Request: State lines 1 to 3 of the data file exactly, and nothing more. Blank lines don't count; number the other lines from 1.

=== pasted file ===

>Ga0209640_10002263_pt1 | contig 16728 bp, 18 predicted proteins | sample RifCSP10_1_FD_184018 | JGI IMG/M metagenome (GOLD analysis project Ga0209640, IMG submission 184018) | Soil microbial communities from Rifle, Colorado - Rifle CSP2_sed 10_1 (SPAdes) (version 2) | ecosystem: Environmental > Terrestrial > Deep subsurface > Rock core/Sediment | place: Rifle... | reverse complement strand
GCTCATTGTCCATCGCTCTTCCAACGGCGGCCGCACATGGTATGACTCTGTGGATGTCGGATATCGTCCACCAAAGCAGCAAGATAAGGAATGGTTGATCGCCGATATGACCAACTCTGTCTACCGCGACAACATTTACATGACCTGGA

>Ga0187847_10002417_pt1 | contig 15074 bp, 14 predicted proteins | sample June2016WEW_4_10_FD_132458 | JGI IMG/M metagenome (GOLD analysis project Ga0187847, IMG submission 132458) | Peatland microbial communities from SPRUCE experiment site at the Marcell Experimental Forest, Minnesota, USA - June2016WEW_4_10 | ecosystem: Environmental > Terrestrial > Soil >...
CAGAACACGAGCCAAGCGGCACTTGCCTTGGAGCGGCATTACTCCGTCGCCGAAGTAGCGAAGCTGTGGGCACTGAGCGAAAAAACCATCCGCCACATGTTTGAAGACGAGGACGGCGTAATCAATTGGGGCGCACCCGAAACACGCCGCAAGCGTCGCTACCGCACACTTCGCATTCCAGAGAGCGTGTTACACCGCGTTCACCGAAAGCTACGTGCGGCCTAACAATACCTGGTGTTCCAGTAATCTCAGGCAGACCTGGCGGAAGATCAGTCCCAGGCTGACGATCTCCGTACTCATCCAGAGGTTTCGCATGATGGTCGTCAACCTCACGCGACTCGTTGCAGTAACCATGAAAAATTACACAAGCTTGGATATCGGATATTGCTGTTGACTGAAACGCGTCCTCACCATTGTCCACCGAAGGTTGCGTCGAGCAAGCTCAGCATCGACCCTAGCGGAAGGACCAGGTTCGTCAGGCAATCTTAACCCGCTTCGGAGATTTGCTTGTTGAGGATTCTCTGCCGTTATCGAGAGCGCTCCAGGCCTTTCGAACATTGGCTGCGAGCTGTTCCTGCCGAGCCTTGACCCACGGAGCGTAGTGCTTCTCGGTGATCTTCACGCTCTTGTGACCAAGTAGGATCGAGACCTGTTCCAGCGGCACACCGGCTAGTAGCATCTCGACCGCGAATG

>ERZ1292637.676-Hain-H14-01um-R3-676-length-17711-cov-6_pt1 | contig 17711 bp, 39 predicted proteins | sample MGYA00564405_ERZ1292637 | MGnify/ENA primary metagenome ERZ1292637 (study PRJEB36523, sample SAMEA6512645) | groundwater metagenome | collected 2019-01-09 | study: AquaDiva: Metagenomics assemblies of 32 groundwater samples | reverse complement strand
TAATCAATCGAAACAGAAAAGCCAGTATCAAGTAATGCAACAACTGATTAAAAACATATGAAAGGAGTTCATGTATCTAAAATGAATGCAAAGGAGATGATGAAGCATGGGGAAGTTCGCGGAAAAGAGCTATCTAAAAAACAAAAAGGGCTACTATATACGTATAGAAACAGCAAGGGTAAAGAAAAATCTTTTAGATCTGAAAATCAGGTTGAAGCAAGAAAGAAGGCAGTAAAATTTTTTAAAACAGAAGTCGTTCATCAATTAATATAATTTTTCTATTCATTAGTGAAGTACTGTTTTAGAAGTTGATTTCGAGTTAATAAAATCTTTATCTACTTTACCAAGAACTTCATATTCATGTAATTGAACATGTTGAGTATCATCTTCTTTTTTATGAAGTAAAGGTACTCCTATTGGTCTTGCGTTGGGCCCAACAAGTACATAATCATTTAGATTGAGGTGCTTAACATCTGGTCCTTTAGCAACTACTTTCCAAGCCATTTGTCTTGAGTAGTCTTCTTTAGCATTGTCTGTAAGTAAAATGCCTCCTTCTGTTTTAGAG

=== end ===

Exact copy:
>Ga0209640_10002263_pt1 | contig 16728 bp, 18 predicted proteins | sample RifCSP10_1_FD_184018 | JGI IMG/M metagenome (GOLD analysis project Ga0209640, IMG submission 184018) | Soil microbial communities from Rifle, Colorado - Rifle CSP2_sed 10_1 (SPAdes) (version 2) | ecosystem: Environmental > Terrestrial > Deep subsurface > Rock core/Sediment | place: Rifle... | reverse complement strand
GCTCATTGTCCATCGCTCTTCCAACGGCGGCCGCACATGGTATGACTCTGTGGATGTCGGATATCGTCCACCAAAGCAGCAAGATAAGGAATGGTTGATCGCCGATATGACCAACTCTGTCTACCGCGACAACATTTACATGACCTGGA

>Ga0187847_10002417_pt1 | contig 15074 bp, 14 predicted proteins | sample June2016WEW_4_10_FD_132458 | JGI IMG/M metagenome (GOLD analysis project Ga0187847, IMG submission 132458) | Peatland microbial communities from SPRUCE experiment site at the Marcell Experimental Forest, Minnesota, USA - June2016WEW_4_10 | ecosystem: Environmental > Terrestrial > Soil >...